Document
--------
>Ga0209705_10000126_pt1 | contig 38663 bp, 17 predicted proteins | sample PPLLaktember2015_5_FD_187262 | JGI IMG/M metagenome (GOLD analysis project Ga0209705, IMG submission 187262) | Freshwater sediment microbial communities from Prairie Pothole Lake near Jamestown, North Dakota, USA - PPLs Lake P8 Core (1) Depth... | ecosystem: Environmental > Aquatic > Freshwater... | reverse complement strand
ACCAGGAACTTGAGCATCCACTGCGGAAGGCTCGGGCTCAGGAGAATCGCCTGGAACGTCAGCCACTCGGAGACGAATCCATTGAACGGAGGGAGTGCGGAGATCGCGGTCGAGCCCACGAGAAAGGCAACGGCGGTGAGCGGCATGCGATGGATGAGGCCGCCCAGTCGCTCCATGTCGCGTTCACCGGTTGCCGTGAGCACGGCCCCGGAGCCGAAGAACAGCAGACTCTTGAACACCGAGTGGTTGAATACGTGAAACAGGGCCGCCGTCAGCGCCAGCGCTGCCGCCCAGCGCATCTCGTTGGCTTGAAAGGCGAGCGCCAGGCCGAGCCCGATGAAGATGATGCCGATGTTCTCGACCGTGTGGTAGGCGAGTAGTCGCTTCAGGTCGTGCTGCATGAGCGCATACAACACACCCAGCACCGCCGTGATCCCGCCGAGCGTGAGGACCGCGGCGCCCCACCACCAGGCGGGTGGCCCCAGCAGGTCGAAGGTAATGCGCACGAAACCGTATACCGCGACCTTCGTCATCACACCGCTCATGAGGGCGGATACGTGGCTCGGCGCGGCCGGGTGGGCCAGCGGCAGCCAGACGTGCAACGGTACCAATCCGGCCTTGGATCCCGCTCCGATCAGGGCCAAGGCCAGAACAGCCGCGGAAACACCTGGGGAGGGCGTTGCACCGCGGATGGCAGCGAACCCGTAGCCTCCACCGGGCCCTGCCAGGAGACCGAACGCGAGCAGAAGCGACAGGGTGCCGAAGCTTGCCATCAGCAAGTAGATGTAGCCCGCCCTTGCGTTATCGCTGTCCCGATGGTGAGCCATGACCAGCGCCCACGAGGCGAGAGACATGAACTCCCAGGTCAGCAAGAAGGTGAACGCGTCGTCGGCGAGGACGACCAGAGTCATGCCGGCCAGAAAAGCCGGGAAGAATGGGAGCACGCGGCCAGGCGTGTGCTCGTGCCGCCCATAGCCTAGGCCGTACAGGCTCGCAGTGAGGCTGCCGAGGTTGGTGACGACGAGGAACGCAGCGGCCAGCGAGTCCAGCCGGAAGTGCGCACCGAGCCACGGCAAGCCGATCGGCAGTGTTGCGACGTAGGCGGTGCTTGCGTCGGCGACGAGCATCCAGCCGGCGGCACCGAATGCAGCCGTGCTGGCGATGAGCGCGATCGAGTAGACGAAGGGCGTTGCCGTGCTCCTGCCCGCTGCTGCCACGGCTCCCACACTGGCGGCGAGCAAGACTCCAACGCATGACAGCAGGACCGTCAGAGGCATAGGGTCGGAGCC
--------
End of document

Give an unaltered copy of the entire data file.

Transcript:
>Ga0209705_10000126_pt1 | contig 38663 bp, 17 predicted proteins | sample PPLLaktember2015_5_FD_187262 | JGI IMG/M metagenome (GOLD analysis project Ga0209705, IMG submission 187262) | Freshwater sediment microbial communities from Prairie Pothole Lake near Jamestown, North Dakota, USA - PPLs Lake P8 Core (1) Depth... | ecosystem: Environmental > Aquatic > Freshwater... | reverse complement strand
ACCAGGAACTTGAGCATCCACTGCGGAAGGCTCGGGCTCAGGAGAATCGCCTGGAACGTCAGCCACTCGGAGACGAATCCATTGAACGGAGGGAGTGCGGAGATCGCGGTCGAGCCCACGAGAAAGGCAACGGCGGTGAGCGGCATGCGATGGATGAGGCCGCCCAGTCGCTCCATGTCGCGTTCACCGGTTGCCGTGAGCACGGCCCCGGAGCCGAAGAACAGCAGACTCTTGAACACCGAGTGGTTGAATACGTGAAACAGGGCCGCCGTCAGCGCCAGCGCTGCCGCCCAGCGCATCTCGTTGGCTTGAAAGGCGAGCGCCAGGCCGAGCCCGATGAAGATGATGCCGATGTTCTCGACCGTGTGGTAGGCGAGTAGTCGCTTCAGGTCGTGCTGCATGAGCGCATACAACACACCCAGCACCGCCGTGATCCCGCCGAGCGTGAGGACCGCGGCGCCCCACCACCAGGCGGGTGGCCCCAGCAGGTCGAAGGTAATGCGCACGAAACCGTATACCGCGACCTTCGTCATCACACCGCTCATGAGGGCGGATACGTGGCTCGGCGCGGCCGGGTGGGCCAGCGGCAGCCAGACGTGCAACGGTACCAATCCGGCCTTGGATCCCGCTCCGATCAGGGCCAAGGCCAGAACAGCCGCGGAAACACCTGGGGAGGGCGTTGCACCGCGGATGGCAGCGAACCCGTAGCCTCCACCGGGCCCTGCCAGGAGACCGAACGCGAGCAGAAGCGACAGGGTGCCGAAGCTTGCCATCAGCAAGTAGATGTAGCCCGCCCTTGCGTTATCGCTGTCCCGATGGTGAGCCATGACCAGCGCCCACGAGGCGAGAGACATGAACTCCCAGGTCAGCAAGAAGGTGAACGCGTCGTCGGCGAGGACGACCAGAGTCATGCCGGCCAGAAAAGCCGGGAAGAATGGGAGCACGCGGCCAGGCGTGTGCTCGTGCCGCCCATAGCCTAGGCCGTACAGGCTCGCAGTGAGGCTGCCGAGGTTGGTGACGACGAGGAACGCAGCGGCCAGCGAGTCCAGCCGGAAGTGCGCACCGAGCCACGGCAAGCCGATCGGCAGTGTTGCGACGTAGGCGGTGCTTGCGTCGGCGACGAGCATCCAGCCGGCGGCACCGAATGCAGCCGTGCTGGCGATGAGCGCGATCGAGTAGACGAAGGGCGTTGCCGTGCTCCTGCCCGCTGCTGCCACGGCTCCCACACTGGCGGCGAGCAAGACTCCAACGCATGACAGCAGGACCGTCAGAGGCATAGGGTCGGAGCC